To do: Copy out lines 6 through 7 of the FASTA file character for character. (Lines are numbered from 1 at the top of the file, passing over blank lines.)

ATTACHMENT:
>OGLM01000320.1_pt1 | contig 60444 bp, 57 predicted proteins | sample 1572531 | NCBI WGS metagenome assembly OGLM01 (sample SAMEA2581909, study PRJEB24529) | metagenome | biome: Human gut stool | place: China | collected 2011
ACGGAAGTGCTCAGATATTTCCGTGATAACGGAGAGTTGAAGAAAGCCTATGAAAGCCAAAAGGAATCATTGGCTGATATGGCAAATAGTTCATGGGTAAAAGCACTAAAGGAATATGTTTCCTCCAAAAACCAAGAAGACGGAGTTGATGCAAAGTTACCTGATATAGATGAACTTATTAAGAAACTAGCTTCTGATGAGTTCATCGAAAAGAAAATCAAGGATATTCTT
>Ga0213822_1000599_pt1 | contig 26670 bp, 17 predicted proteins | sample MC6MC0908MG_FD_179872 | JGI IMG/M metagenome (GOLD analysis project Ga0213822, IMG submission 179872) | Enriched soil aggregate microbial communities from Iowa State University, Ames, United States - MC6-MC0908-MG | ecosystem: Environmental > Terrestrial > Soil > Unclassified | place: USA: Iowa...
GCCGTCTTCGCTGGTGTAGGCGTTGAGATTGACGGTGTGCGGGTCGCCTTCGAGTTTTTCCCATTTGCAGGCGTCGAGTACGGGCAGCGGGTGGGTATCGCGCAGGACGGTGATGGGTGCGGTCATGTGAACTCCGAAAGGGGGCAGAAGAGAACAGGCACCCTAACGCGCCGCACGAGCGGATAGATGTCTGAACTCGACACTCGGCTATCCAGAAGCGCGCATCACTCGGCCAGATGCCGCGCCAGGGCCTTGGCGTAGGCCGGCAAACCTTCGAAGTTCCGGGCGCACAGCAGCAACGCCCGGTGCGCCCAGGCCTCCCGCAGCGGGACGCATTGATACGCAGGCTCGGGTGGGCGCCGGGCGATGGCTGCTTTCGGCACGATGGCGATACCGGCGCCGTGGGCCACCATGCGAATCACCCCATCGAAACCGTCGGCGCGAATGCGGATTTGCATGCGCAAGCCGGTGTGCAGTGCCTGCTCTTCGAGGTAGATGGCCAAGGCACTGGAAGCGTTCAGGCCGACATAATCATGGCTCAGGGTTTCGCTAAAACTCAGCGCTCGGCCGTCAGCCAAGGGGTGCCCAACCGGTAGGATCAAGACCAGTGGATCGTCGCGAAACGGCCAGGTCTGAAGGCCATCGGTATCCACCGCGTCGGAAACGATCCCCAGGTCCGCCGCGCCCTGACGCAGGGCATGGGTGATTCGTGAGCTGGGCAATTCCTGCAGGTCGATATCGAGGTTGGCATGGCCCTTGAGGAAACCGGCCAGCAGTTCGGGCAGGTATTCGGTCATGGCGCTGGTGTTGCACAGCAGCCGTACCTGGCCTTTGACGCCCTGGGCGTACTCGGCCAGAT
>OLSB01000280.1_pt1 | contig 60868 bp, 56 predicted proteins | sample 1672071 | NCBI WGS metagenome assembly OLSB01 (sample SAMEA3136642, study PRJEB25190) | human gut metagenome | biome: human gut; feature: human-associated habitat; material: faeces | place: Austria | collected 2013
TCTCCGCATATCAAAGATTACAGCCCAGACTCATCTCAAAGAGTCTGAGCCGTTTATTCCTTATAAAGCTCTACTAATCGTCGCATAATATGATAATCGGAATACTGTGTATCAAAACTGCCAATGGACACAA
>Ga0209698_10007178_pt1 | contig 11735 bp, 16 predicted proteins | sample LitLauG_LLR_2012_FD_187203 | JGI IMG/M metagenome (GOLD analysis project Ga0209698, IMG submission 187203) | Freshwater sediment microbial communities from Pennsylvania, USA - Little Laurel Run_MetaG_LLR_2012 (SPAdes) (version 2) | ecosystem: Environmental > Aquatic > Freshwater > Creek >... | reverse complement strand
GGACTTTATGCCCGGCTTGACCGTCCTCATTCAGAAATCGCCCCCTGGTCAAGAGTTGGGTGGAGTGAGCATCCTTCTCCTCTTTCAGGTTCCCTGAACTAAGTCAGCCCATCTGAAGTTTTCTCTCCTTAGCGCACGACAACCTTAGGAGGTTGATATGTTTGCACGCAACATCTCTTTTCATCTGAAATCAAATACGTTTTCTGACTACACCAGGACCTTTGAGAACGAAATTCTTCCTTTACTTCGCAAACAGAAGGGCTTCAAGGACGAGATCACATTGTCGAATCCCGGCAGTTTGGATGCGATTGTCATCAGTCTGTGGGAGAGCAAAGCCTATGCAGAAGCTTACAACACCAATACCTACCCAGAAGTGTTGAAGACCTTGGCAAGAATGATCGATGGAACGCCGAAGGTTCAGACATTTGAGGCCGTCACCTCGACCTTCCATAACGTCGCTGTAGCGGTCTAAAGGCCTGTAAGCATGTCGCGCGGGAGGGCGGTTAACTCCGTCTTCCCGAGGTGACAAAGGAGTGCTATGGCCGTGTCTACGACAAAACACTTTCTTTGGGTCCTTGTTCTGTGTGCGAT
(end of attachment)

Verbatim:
TCTCCGCATATCAAAGATTACAGCCCAGACTCATCTCAAAGAGTCTGAGCCGTTTATTCCTTATAAAGCTCTACTAATCGTCGCATAATATGATAATCGGAATACTGTGTATCAAAACTGCCAATGGACACAA
>Ga0209698_10007178_pt1 | contig 11735 bp, 16 predicted proteins | sample LitLauG_LLR_2012_FD_187203 | JGI IMG/M metagenome (GOLD analysis project Ga0209698, IMG submission 187203) | Freshwater sediment microbial communities from Pennsylvania, USA - Little Laurel Run_MetaG_LLR_2012 (SPAdes) (version 2) | ecosystem: Environmental > Aquatic > Freshwater > Creek >... | reverse complement strand